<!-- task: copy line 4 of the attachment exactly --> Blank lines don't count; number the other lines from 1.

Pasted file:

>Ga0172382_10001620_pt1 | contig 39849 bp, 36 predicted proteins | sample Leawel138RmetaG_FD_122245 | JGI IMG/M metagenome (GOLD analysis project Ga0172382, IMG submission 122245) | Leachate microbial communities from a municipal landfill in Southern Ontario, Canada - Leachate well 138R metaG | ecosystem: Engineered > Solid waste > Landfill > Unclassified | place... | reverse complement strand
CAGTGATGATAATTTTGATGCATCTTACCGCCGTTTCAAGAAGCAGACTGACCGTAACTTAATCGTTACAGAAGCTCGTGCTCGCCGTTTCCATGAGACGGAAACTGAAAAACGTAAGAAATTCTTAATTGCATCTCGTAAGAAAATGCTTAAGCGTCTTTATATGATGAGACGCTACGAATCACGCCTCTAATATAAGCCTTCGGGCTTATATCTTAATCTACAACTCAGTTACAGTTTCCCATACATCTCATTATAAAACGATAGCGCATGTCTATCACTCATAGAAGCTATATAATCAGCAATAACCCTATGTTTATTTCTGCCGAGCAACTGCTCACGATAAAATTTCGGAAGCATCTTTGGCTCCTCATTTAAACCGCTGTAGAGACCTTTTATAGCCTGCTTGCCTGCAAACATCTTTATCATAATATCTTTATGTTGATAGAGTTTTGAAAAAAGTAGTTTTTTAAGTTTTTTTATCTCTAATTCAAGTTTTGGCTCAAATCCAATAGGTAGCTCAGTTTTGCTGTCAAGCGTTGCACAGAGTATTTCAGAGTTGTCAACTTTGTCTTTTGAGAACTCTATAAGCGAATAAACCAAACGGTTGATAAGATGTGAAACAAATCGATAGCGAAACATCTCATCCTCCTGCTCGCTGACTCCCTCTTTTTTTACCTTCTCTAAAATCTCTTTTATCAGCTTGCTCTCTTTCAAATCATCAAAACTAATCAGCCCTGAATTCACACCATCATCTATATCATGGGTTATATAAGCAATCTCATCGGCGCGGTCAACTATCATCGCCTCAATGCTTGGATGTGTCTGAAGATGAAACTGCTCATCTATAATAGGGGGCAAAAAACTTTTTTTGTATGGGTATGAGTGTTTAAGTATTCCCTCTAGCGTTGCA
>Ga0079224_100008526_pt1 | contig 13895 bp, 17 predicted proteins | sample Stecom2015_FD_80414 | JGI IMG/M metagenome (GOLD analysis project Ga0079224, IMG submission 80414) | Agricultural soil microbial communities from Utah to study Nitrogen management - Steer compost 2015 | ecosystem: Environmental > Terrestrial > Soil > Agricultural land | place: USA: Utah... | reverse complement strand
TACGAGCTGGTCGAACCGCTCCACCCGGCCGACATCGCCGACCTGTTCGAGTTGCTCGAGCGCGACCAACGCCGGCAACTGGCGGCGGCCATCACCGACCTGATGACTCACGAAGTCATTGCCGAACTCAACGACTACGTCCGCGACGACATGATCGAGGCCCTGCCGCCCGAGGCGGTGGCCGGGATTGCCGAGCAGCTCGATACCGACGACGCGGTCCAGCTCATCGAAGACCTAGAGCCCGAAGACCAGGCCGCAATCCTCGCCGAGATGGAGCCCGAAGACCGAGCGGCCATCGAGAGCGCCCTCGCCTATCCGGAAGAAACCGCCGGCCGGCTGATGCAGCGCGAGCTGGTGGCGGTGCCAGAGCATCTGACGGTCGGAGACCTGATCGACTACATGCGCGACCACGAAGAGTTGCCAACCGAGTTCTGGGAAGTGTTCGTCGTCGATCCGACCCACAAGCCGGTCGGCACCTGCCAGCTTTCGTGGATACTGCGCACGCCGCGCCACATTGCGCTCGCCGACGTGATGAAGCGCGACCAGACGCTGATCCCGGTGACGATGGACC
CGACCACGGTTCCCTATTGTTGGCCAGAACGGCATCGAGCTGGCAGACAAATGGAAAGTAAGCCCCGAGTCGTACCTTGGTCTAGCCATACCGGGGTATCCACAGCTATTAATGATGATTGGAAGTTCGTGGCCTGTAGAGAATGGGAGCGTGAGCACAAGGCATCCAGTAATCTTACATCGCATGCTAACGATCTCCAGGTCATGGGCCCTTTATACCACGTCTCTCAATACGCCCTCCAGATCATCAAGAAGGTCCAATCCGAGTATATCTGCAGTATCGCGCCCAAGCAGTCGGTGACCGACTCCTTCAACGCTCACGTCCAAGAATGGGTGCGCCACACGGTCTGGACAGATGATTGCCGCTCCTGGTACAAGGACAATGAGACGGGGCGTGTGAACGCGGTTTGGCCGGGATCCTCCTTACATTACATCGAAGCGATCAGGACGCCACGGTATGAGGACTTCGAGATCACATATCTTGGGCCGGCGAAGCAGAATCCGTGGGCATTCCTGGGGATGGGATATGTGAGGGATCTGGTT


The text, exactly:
TACGAGCTGGTCGAACCGCTCCACCCGGCCGACATCGCCGACCTGTTCGAGTTGCTCGAGCGCGACCAACGCCGGCAACTGGCGGCGGCCATCACCGACCTGATGACTCACGAAGTCATTGCCGAACTCAACGACTACGTCCGCGACGACATGATCGAGGCCCTGCCGCCCGAGGCGGTGGCCGGGATTGCCGAGCAGCTCGATACCGACGACGCGGTCCAGCTCATCGAAGACCTAGAGCCCGAAGACCAGGCCGCAATCCTCGCCGAGATGGAGCCCGAAGACCGAGCGGCCATCGAGAGCGCCCTCGCCTATCCGGAAGAAACCGCCGGCCGGCTGATGCAGCGCGAGCTGGTGGCGGTGCCAGAGCATCTGACGGTCGGAGACCTGATCGACTACATGCGCGACCACGAAGAGTTGCCAACCGAGTTCTGGGAAGTGTTCGTCGTCGATCCGACCCACAAGCCGGTCGGCACCTGCCAGCTTTCGTGGATACTGCGCACGCCGCGCCACATTGCGCTCGCCGACGTGATGAAGCGCGACCAGACGCTGATCCCGGTGACGATGGACC